Are “tomorrow's doctors” honest? Questionnaire study exploring medical students' attitudes and reported behaviour on academic misconductBMJ 2001; 322 doi: https://doi.org/10.1136/bmj.322.7281.274 (Published 03 February 2001) Cite this as: BMJ 2001;322:274
- S C Rennie, final year medical student,
- J R Crosby, curriculum facilitator ()
- Dundee University Medical School, Curriculum Office, Ninewells Hospital and Medical School, Dundee DD1 9SY
- Correspondence to: J R Crosby
- Accepted 18 September 2000
Editorial by Glick and Letters p 296
Honesty and integrity are key characteristics expected of a doctor, although academic misconduct among medical students is not new.1 A survey of 428 American students in 1980 found that 58% reported cheating during medical school.2 We assessed students' attitudes and behaviours on “cheating” and aimed to raise awareness of academic misconduct.
Methods and results
The survey was initiated, designed, and conducted by students. An anonymous questionnaire was distributed to 676 medical students in all years at Dundee medical school (only half of the fourth years were present at this time). The questionnaire was completed at the end of a lecture and collected by the main researcher (SCR). The questionnaire had 14 scenarios in which a fictitious student, “John,” engaged in dishonest behaviour. Students were asked to give their gender, year, and views on informing faculty about misconduct and signing a written declaration.
For each scenario, students were asked whether they felt John was wrong and whether they had done or would consider doing the same. Responses were recorded “yes,” “not sure,” and “no” (students were not given the opportunity to distinguish between “have done” and “would consider doing”). Results were analysed with SPSS by using percentage frequency responses.
A total of 461 students (68%) completed the questionnaire. Most students' attitude was that most of the scenarios were wrong. The exceptions were resubmitting work from a previous degree, chatting to a student about an objective structured clinical examination that one student has completed and the other is about to do, lending work to other students to look at, and copying text directly and simply listing the source in a reference list.
The proportion of students reporting that they had engaged in or would consider engaging in the scenarios varied from 2% (95% confidence interval 1-3%) for copying answers in a degree examination to 56% (51-61%) for copying directly from published text and only listing it as a reference. About a third of students reported that they had engaged in or would consider engaging in the behaviour described in four of the scenarios: chatting about an objective structured clinical examination, writing “nervous system examination normal” when this hadn't been performed, lending work to others to look at, and copying text directly from published sources and simply listing the source in a reference list.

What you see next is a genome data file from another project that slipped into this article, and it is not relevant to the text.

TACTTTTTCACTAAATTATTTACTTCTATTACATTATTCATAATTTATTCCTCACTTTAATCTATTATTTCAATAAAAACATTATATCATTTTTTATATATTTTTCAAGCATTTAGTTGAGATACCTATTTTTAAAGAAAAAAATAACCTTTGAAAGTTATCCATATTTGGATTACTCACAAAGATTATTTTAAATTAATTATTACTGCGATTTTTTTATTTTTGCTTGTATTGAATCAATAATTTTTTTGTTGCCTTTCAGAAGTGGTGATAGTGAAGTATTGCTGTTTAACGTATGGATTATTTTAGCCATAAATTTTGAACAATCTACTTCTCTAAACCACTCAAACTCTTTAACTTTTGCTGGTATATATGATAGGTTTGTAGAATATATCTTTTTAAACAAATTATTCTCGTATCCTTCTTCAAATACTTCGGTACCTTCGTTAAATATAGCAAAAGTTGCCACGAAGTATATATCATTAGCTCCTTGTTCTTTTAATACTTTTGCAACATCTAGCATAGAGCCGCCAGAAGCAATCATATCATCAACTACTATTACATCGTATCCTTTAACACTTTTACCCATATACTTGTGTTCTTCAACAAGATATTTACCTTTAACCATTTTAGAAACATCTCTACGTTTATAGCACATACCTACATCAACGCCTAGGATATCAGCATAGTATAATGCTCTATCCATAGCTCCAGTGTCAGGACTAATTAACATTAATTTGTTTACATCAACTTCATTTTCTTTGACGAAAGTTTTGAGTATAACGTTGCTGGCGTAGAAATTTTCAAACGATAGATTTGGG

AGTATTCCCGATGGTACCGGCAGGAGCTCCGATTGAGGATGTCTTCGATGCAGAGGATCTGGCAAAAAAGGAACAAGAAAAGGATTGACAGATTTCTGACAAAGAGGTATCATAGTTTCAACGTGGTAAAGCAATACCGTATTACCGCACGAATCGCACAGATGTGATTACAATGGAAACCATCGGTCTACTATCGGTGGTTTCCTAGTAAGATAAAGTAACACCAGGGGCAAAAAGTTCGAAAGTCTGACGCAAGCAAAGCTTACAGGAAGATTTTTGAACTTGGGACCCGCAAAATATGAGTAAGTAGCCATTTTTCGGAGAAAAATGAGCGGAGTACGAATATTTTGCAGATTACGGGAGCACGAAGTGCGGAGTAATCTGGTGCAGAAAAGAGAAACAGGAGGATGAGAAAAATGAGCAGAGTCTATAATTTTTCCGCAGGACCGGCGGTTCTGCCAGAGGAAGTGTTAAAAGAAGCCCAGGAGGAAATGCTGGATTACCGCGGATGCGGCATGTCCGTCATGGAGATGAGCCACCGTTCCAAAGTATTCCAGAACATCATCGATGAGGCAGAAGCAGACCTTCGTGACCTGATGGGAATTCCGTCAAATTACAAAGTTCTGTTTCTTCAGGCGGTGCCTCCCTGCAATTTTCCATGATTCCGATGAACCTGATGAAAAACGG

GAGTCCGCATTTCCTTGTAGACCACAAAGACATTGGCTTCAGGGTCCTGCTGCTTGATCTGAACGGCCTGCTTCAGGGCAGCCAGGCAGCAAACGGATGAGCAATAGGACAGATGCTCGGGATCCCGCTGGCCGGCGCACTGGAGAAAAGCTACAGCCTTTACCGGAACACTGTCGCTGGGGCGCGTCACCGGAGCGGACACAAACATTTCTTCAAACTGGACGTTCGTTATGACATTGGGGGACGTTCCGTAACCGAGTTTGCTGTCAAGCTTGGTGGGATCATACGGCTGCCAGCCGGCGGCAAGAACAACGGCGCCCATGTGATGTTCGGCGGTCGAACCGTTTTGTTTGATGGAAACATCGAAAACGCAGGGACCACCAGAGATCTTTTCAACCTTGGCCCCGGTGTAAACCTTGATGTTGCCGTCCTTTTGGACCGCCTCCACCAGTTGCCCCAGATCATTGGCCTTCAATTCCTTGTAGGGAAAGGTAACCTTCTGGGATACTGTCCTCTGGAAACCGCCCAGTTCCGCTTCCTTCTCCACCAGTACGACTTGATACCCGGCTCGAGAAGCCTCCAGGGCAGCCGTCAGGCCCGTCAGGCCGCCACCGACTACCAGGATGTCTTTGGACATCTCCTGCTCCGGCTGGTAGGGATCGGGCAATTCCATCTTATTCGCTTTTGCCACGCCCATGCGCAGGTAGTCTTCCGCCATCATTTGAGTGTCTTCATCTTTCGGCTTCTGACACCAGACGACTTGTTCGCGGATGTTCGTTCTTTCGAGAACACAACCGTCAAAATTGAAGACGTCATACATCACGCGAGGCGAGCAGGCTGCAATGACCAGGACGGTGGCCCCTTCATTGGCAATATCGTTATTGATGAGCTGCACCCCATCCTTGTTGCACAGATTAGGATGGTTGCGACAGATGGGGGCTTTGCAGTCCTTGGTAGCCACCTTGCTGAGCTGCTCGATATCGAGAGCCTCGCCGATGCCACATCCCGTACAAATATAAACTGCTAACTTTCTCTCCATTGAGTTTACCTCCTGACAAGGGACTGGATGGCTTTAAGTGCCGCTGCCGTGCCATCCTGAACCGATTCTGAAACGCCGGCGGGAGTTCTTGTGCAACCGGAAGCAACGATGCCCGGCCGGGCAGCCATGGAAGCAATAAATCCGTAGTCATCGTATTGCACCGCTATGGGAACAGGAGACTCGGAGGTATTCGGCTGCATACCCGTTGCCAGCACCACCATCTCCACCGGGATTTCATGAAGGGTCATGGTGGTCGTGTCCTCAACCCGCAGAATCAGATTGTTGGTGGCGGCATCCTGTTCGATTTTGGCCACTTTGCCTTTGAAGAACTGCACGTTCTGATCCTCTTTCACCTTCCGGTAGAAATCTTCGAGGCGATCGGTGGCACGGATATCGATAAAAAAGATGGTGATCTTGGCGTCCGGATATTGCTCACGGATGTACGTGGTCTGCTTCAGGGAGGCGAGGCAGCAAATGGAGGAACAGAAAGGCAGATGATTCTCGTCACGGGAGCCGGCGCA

Students consider dishonest behaviour to be wrong and would not engage in it. However, that some students did report engaging in dishonest behaviour is seen as important and worrying. Fewer students consider it wrong to reference published text correctly compared with copying in exams, submitting a senior student's work, or copying another student's work. The responses for some of the scenarios involving plagiarism may indicate students' lack of understanding regarding referencing text appropriately and also a need for clear guidelines. Large proportions of students were also unsure whether exchanging information regarding an objective structured clinical examination was wrong. This may reflect confusion concerning the acceptability of swapping information and a lack of guidance given to students about appropriate behaviour.
Explaining to students what is acceptable behaviour is important when trying to reduce dishonesty. 3 4 Shifting the emphasis from assessment to the learning process may result in a decrease in fraud and plagiarism.1 Academic misconduct is contrary to the ideals of academic and professional integrity and devalues the system of course assessment. It needs to be taken seriously by medical schools as it casts doubt on the validity of qualifications.5
We thank Professor D A Levison, dean of Dundee medical school, for supporting this study and proofreading our manuscripts; Professor I K Crombie, professor of epidemiology and public health, for his advice on the questionnaire design and statistical analysis of the results; Elizabeth Brown for her input into the questionnaire design; and the students of Dundee medical school for participating.
Contributors: SCR had the original idea and was the principal researcher, designing and distributing the questionnaire and doing the statistical analysis. JRC commented on the questionnaire and results. SCR and JRC designed the study, did the data entry and validation, and wrote the paper. JRC and SCR are the guarantors.
Competing interests None declared.
The survey used in this study appears on the BMJ's website